A huge pro-EU rally has taken place in Moldova’s capital Chisinau, organised by the country’s President Maia Sandu.
An estimated 75,000 people turned out to support Moldova’s push to join the European Union.
Her pro-Western government has accused Russia of stoking tensions by supporting Moldova’s pro-Russian opposition Sor party. Moscow denies meddling in the country’s affairs.
Ms Sandu told demonstrators her country no longer wanted to be an outlier.
“We don’t want to be on the outskirts of Europe anymore,” she said, pledging that Moldova would become a European Union member nation by 2030.
Moldova also “does not want to be blackmailed by the Kremlin,” she told the rally, where crowds waved EU flags and chanted pro-European slogans.
In February, Ms Sandu accused Russia of plotting to use foreign “saboteurs” to overthrow her government, saying the plot would involve “protests by the so-called opposition”, aiming to “overthrow the constitutional order”.
Russia’s foreign ministry dismissed the accusations, branding them “completely unfounded and unsubstantiated”.
Moldova, a former Soviet republic which has a population of about 2.6 million, applied last year to join the EU and in June 2022 became a candidate country, alongside Ukraine.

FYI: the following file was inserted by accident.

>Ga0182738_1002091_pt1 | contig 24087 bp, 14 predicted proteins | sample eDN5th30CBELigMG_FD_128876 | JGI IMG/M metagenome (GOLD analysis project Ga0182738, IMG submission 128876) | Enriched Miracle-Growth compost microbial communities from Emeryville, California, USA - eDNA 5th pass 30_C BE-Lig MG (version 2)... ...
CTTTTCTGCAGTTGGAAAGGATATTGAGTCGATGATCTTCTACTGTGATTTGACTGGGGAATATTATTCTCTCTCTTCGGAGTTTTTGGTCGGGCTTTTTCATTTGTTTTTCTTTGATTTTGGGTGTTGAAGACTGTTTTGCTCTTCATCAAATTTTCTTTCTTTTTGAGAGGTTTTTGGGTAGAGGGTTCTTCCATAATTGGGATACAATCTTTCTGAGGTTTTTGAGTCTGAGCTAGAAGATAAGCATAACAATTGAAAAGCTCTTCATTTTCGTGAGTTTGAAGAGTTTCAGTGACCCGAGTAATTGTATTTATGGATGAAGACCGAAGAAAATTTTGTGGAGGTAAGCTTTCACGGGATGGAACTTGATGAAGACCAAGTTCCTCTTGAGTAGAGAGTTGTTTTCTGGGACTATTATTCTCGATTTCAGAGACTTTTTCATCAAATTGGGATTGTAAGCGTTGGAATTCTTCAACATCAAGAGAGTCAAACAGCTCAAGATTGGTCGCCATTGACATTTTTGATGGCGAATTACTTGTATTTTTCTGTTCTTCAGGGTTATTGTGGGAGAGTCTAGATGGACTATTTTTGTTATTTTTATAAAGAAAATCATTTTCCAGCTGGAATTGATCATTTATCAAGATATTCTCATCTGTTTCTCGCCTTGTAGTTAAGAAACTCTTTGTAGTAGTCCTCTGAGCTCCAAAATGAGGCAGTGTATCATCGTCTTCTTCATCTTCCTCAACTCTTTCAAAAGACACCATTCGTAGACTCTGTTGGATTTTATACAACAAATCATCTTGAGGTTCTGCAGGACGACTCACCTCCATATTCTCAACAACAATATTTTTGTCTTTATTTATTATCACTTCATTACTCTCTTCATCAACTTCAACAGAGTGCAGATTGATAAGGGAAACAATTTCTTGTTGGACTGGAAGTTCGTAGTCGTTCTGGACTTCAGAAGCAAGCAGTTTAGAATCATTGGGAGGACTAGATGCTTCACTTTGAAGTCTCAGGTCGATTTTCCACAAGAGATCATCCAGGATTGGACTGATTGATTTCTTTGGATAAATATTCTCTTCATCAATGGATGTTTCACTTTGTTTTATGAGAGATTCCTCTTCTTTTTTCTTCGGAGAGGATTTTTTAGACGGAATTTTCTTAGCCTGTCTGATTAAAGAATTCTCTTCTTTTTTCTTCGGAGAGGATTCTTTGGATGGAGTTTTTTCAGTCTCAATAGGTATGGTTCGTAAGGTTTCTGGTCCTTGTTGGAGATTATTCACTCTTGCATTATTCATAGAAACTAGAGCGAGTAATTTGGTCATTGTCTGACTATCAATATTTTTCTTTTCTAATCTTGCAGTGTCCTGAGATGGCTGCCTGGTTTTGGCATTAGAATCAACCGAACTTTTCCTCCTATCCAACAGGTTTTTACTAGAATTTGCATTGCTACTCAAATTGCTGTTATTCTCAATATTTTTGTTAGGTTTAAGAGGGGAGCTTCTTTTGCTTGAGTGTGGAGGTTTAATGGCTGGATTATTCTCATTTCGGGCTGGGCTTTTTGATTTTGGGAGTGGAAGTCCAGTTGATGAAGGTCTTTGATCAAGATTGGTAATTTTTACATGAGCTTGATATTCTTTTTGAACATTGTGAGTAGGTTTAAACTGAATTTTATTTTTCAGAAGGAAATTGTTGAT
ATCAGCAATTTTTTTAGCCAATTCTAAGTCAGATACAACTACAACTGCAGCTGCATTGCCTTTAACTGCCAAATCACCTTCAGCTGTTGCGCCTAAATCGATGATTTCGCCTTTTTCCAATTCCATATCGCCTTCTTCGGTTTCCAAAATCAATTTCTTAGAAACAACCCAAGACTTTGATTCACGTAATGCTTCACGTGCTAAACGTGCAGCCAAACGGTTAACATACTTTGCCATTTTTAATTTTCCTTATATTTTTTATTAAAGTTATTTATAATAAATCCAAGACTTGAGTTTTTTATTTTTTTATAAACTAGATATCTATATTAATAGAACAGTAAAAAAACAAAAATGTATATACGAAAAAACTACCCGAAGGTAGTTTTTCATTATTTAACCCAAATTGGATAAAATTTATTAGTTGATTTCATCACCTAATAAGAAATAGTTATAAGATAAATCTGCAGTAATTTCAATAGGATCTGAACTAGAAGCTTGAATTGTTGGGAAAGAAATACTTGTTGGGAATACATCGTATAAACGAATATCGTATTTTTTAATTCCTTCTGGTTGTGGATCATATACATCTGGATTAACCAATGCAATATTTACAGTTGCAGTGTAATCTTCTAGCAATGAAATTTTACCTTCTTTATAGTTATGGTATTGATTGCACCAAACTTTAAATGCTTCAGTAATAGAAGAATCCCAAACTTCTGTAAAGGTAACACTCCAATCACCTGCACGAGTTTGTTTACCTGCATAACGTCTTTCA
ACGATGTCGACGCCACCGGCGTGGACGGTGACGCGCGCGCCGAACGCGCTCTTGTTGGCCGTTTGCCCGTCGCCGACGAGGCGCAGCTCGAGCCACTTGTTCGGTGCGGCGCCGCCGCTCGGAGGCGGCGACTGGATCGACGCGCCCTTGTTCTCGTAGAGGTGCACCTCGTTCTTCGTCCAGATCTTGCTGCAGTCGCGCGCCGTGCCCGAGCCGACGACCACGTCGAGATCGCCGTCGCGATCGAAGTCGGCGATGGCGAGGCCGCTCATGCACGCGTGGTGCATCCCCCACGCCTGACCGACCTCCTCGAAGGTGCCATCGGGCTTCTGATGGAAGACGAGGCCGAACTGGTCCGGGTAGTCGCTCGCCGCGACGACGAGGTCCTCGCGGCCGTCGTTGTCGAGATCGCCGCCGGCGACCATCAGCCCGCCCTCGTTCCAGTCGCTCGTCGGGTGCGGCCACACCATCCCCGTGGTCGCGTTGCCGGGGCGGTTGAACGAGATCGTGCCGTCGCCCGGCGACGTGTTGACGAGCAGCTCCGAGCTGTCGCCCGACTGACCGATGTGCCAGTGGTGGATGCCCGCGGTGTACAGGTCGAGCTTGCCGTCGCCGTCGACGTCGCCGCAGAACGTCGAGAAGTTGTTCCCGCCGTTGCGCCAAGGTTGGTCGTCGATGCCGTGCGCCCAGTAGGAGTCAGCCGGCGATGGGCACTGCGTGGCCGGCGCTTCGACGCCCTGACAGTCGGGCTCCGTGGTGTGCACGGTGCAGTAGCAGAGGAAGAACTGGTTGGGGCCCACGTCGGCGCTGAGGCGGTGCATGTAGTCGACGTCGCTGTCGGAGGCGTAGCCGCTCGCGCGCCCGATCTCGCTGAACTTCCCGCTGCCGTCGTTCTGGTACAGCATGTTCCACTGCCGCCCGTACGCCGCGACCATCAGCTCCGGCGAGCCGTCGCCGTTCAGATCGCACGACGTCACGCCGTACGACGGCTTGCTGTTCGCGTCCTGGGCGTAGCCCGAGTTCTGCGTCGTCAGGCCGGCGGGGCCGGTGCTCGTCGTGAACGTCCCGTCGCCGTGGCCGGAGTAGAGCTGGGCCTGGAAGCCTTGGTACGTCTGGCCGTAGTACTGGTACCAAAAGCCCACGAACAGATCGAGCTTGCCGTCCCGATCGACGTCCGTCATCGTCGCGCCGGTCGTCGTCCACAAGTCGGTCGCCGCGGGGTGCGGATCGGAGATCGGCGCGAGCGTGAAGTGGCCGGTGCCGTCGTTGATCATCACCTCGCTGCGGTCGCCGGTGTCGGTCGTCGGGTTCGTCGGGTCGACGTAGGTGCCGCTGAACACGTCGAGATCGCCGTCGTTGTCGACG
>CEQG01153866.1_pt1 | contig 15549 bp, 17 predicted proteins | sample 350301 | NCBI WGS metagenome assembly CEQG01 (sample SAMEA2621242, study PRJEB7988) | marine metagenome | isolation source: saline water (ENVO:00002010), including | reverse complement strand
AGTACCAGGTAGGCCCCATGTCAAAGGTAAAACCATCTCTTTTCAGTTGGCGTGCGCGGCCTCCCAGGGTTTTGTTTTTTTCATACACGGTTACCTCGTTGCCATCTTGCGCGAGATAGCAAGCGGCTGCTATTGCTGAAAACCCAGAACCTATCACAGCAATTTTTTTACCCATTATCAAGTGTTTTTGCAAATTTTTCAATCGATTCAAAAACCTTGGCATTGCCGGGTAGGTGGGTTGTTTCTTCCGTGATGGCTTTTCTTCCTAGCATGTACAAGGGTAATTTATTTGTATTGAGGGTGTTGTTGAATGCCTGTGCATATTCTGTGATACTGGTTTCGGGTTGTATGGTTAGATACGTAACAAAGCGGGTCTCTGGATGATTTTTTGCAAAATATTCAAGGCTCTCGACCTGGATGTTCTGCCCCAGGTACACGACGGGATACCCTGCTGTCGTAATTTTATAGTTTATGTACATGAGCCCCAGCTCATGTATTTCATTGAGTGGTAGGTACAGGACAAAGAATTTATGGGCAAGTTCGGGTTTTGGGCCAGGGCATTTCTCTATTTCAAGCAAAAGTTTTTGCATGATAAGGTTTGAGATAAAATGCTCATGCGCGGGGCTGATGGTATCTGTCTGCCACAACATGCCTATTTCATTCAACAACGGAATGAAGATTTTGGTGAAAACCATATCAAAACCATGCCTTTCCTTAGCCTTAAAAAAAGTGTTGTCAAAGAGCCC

Russia’s invasion of Ukraine has accelerated both countries’ attempts to join the 27-nation bloc – not least because of the protection it offers against any Russian threat.
Moldova has been badly affected by the war, with Russian missiles reported to have crossed into Moldovan airspace on their way to Ukraine, on multiple occasions.
The country, which sits between Ukraine and Romania, is also dependant on Russian gas – something Moscow exploited last year by cutting its supply to Moldova by half.
This sparked protests over the rising price of gas and electricity, which contributed to the resignation of Moldova’s former prime minister Natalia Gavrilita earlier this year.
At the rally on Sunday, European Parliament President Roberta Metsola addressed the crowds, praising them for defying Russian threats to come out in their thousands.
She told the BBC the EU would welcome Moldova “with open arms and open hearts” and that a “Europe with Moldova can be stronger”.
She added that the Moldovan government was “slowly implementing reforms” that the EU wants in place before accession negotiations begin – which include amendments to the justice system and a commitment to “fight corruption at all levels”.
“We’re very impressed, frankly speaking, by the progress so far,” Ms Metsola said.
Analysis by the Pew Research Centre think-tank shows that current EU members were granted candidacy status, on average, 3.5 years after applying.
Ukraine and Moldova’s applications were approved much faster than that, taking less than four months, but it could still take some time for them to get full member status.
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